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US keeps Afghan billions frozen due to ties to terrorism

After the al-Qaeda commander was discovered hiding in Kabul, the United States decided against delivering $3.5 billion (£2.9 billion) to the Afghan state bank.

After Ayman al-Zawahiri, Osama bin Laden’s successor, was killed in a US drone strike on July 31, the money, which is kept by the US “in the near term,” will no longer be accessible to Taliban leaders.

In the middle of the Afghan city, Zawahiri was standing on the balcony of his residence.

A year after the US withdrew from Kabul, allowing the Taliban to seize power, US authorities announced the funds.

Tom West, the US special representative for Afghanistan, said: “We do not have confidence that that institution [Afghanistan’s central bank] has the safeguards and monitoring in place to manage assets responsibly.

“And needless to say, the Taliban’s sheltering of al-Qaeda leader Ayman al-Zawahri reinforces deep concerns we have regarding diversion of funds to terrorist groups.”

The US did not see recapitalization of the Afghan central banks as a “near-term option”.

Officials from the US and Afghanistan have been negotiating over the struggling economy of the nation for months.

However, the Taliban has been unable to offer sufficient guarantees that money held in the US would not be used for terrorism.

Instead, the US wants to utilize the funds to provide relief to Afghans.

Ned Price, the US state department spokesman, said: “The idea that we have decided not to use these funds for the benefit of the Afghan people is simply wrong. It is not true.

“So, right now we’re looking at mechanisms that could be put in place to see to it that these $3.5 billion in preserved assets make their way efficiently and effectively to the people of Afghanistan in a way that doesn’t make them ripe for diversion to terrorist groups or elsewhere.”

He stated that the conversation with “Afghan technocrats” regarding the national bank would go on.

The US charged the Taliban with a “gross violation” of its promise to stop foreign terrorists from using Afghanistan as a base after al-Zawahiri was found.

The UN Security Council stated in a report earlier this year that the Taliban was giving foreign fighters “more freedom” than at any other time in recent memory.

President Joe Biden issued an order in February dividing the $7 billion in frozen Afghan assets held by the US into funds for victims of September 11 and humanitarian help.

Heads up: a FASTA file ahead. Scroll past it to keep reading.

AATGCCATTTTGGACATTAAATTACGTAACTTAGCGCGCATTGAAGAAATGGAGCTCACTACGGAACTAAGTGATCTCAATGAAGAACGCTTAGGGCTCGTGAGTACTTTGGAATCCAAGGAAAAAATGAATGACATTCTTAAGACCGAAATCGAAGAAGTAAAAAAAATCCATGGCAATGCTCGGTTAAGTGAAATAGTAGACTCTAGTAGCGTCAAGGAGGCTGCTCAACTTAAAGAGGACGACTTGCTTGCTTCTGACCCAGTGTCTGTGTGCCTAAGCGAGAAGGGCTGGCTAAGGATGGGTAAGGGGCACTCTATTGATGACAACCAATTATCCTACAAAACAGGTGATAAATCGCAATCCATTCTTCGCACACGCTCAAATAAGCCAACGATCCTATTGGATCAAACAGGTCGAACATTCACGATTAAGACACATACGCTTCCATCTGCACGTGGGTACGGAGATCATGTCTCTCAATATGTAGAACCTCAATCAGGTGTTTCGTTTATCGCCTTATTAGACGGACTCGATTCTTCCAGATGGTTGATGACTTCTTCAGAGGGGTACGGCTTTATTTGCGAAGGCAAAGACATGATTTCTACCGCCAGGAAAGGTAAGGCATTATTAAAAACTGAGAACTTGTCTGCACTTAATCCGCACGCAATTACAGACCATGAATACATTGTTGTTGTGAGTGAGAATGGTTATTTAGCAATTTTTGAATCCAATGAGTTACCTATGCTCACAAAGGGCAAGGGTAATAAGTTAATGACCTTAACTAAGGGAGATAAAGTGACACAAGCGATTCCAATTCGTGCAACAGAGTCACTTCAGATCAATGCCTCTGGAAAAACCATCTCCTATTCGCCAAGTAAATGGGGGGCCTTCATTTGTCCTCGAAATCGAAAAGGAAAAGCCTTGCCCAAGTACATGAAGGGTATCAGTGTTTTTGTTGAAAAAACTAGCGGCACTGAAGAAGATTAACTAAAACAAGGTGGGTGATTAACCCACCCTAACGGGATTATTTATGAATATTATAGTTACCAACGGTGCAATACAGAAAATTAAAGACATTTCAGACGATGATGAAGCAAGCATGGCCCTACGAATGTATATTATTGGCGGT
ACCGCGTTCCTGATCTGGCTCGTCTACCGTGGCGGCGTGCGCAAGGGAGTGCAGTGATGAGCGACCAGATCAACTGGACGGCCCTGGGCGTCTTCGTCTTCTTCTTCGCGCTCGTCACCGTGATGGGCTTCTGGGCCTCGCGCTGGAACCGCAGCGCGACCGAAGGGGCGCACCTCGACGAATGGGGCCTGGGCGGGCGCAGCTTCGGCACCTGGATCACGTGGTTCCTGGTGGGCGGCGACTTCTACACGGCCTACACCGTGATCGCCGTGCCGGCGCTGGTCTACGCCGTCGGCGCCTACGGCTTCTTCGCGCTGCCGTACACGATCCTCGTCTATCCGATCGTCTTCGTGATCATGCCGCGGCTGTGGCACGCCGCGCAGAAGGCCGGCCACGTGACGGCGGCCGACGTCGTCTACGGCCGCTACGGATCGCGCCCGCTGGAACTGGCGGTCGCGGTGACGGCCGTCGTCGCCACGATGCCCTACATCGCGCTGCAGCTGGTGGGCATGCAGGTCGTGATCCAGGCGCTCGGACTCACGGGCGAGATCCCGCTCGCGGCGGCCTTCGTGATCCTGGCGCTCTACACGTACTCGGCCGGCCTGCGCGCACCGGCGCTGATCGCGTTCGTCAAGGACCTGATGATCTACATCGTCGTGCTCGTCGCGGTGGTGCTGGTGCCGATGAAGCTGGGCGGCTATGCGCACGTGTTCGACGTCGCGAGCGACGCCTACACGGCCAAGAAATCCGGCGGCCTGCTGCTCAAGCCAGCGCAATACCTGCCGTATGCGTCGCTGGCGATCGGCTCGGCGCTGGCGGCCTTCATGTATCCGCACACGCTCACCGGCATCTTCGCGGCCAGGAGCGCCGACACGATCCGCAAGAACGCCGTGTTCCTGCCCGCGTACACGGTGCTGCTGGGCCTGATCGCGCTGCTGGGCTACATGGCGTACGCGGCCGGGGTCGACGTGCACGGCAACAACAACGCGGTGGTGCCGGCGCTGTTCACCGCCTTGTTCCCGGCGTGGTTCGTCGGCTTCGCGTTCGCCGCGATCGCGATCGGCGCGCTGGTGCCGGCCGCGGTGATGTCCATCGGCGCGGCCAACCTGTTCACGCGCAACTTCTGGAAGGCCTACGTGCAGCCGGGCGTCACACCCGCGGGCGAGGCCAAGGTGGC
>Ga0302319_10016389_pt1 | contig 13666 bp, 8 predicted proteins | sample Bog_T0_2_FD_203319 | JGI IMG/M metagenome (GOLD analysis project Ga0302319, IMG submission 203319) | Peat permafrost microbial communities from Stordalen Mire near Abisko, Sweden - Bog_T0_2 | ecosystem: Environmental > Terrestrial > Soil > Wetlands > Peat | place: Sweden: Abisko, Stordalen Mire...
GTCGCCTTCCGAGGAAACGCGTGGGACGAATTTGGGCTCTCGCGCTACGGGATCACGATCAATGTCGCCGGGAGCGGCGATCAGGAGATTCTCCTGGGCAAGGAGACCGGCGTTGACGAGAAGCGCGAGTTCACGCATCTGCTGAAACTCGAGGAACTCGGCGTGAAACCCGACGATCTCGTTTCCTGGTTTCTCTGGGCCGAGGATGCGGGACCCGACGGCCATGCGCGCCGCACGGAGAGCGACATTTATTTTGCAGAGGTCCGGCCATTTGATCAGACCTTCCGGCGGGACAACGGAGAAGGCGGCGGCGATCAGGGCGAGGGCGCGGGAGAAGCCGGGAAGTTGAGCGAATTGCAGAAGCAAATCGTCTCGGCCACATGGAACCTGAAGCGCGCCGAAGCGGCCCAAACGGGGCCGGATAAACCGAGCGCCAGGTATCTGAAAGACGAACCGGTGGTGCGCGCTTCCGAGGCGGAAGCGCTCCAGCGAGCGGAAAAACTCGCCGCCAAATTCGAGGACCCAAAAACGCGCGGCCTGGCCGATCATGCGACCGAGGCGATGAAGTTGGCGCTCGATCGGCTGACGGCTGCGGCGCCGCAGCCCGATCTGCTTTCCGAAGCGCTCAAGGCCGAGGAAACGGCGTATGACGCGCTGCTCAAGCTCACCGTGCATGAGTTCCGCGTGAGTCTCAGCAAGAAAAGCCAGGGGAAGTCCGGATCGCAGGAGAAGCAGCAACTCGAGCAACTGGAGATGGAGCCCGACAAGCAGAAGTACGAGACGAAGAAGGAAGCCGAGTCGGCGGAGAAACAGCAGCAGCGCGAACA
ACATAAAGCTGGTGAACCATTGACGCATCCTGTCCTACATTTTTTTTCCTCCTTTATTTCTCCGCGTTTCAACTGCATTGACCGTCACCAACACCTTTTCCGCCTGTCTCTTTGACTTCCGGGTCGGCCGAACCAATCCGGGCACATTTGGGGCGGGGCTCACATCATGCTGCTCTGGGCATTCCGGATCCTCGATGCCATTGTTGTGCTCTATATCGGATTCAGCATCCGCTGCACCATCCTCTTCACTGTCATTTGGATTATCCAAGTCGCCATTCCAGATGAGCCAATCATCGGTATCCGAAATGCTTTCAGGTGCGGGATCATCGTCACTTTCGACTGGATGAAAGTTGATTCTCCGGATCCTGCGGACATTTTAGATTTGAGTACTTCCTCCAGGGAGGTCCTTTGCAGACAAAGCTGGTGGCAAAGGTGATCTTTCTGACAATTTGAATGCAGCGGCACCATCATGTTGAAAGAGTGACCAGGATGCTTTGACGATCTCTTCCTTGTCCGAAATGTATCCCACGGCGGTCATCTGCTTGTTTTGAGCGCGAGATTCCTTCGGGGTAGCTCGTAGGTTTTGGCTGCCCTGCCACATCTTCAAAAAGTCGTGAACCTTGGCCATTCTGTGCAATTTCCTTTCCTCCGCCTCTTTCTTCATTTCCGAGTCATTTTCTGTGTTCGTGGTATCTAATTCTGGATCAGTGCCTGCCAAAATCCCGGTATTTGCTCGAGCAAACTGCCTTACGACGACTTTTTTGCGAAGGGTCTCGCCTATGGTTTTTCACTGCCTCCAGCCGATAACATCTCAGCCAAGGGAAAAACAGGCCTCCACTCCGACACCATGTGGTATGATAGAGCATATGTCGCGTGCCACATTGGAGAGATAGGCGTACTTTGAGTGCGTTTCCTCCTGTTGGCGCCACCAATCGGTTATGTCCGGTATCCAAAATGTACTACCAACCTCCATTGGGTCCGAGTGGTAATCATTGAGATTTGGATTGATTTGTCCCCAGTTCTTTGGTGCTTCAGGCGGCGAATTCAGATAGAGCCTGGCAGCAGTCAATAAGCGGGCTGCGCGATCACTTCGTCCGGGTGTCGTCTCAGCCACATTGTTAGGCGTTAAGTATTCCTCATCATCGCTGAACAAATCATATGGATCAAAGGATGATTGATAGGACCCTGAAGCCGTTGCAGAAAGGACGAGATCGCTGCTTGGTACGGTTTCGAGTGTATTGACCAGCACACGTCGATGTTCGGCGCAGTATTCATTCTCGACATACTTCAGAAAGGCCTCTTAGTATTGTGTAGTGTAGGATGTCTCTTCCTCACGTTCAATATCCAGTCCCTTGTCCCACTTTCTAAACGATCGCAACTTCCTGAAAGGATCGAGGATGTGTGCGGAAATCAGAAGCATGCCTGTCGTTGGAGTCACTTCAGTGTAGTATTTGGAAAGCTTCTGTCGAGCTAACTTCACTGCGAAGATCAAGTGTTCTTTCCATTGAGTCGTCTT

Half of the funds allocated for relief were to be placed in a trust fund and distributed through Afghan aid organizations.

The Taliban have been holding triumph parades in Kabul for the past year since they took control of the Afghan capital.

Millions of Afghans were forced into extreme poverty and famine throughout that year, which completely destroyed the country’s economy.

The Afghan humanitarian coordinator for the UN has warned that coming winter will be “absolute tragedy” for the nation.

Ramiz Alakbarov claimed that just roughly $1.8 billion had been raised from a $4.4 billion UN appeal for humanitarian help in Afghanistan.

6.6 million people, he claimed, were just one step away from starvation.

Mr. Alakbarov claimed that while touring various hospitals, he witnessed “heartbreaking scenes” of emaciated kids who would not make it through the winter without assistance.

If support is not given, “negative coping techniques,” such as the sale of children and organs, will be evident, he claimed.

According to the UN, over 24 million Afghans require humanitarian assistance.

Since January, many people have been spending up to 90% of their income on food.

Poor leadership by the Taliban would worsen the situation, according to Erin Sikorsky, director of The Centre for Climate and Security in the US. Internal displacement is projected to increase in Afghanistan when drug agricultural issues collide with other security threats.

US maintains billions in Afghan funds frozen due to ties to terrorism, according to The Telegraph.


Disclaimer: The opinions expressed in this publication do not in anyway reflect the opinions of State News Ghana

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